2 Tbsp onion flakes
1 tsp garlic powder
2 tsp ground cumin
1 tsp ground coriander

1 medium carrot, finely diced or shredded
1/2 – 1 cup finely diced celery or other veggie

2/3 cup almond meal
1/2 cup amaranth flour or chickpea flour

1 Tbsp olive oil

Put the lentils in a saucepan, add the broth, and place over medium heat on the stove. Add the onion, garlic, cumin and coriander. Slowly bring to the boil, add the carrots and celery, reduce the heat to low and simmer, covered, for about 45 minutes, or until the lentils are thoroughly cooked and pulpy, stirring frequently to stop them from sticking and/or scorching. Remove the lid during the last 10 minutes to evaporate any remaining liquid. The mixture should be fairly mushy and there should be no liquid visible on the bottom of the pot.

Fully Cooked, In the Pan

Fully Cooked, In the Pan

Allow the mixture to cool. Stir in the almond meal and flour. Form into eight 3-1/2” round patties. Cover and refrigerate until they are firm.

Ready to Freeze or Brown in Olive Oil

Ready to Freeze or Brown in Olive Oil

Heat a bit of olive oil in a skillet over medium heat. Cook the patties about 5-6 minutes on each side, until the outsides are browned and crispy and they are heated through. If they are frozen I heat them in the microwave for one minute before sliding them into the skillet with the olive oil. This recipe makes 8 patties that may be frozen before or after browning.


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Mexican Eggplant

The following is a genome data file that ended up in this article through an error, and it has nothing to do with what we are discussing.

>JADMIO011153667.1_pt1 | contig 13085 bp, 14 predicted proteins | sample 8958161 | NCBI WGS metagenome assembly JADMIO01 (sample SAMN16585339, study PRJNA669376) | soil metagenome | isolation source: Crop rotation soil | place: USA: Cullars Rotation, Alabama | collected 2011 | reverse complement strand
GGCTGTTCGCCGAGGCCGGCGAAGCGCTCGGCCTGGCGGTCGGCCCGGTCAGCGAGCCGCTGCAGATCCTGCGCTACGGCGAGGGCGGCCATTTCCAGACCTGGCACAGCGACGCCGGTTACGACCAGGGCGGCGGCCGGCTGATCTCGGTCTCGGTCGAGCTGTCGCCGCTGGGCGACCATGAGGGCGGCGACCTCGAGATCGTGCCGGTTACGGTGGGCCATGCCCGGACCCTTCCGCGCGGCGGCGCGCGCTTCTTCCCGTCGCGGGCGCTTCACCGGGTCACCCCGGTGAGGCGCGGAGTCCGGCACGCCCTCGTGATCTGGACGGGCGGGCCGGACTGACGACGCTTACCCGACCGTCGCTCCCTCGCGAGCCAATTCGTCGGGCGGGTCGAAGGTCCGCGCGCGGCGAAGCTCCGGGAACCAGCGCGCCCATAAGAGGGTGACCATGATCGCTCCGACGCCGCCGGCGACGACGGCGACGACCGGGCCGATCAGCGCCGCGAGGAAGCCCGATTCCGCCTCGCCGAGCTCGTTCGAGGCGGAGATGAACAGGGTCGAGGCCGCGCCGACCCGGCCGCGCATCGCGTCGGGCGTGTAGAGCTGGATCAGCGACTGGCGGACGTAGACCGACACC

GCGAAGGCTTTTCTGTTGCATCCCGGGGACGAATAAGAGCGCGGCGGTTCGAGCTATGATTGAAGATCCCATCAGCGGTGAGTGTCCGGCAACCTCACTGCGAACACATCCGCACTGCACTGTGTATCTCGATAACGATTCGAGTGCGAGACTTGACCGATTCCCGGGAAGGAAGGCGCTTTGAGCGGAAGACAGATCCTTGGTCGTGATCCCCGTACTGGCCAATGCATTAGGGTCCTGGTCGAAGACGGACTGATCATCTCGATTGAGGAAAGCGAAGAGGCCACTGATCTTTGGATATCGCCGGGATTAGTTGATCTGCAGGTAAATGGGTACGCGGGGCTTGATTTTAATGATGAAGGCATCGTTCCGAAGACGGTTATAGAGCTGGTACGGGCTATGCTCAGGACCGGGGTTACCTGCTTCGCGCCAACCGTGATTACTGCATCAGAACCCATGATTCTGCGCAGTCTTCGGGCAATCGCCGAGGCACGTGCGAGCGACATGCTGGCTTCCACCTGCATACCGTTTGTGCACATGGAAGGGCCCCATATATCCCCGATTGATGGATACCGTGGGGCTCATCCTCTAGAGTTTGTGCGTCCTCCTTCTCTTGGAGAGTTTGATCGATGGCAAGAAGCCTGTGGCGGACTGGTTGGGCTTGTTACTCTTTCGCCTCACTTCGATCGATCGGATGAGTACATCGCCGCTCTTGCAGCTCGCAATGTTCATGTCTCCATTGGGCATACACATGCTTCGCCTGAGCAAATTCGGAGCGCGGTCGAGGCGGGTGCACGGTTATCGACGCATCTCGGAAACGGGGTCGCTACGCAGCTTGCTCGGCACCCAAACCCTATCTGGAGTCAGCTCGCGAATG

I brought this casserole to last month’s volunteer potluck luncheon meeting. It is a recipe clipped from a grocery store magazine sometime in the late ‘70s. It features nutritious seasonal ingredients and is easy to put together.
   We had a pound of lean pork sausage in the freezer that I used for the ground meat. My green pepper was very large and probably equivalent to a full cup. I also added a cup of finely chopped celery (love that stuff). Sometimes I substitute a drained can of kidney beans for a vegan version. Add a teaspoon of chili powder for a spicier dish when not using sausage.

1 1-lb. eggplant, diced, peeled if you prefer
1 lb. ground meat or a drained can of beans
1/2 cup chopped onion
1/2 cup chopped green pepper
1 tsp. salt
1/4 tsp. garlic powder
1/4 tsp. oregano
1/4 tsp. marjoram
1 16-oz. can stewed or diced tomatoes

Sauté the meat and vegetables in a large saucepan or skillet (a wide skillet is better for cooking these watery vegetables). If not using meat then sauté the vegetables before adding the beans. Add the seasonings. Simmer until the juices are totally reduced to the bottom of the pan. Add the tomatoes and simmer over low heat until the green peppers are thoroughly cooked.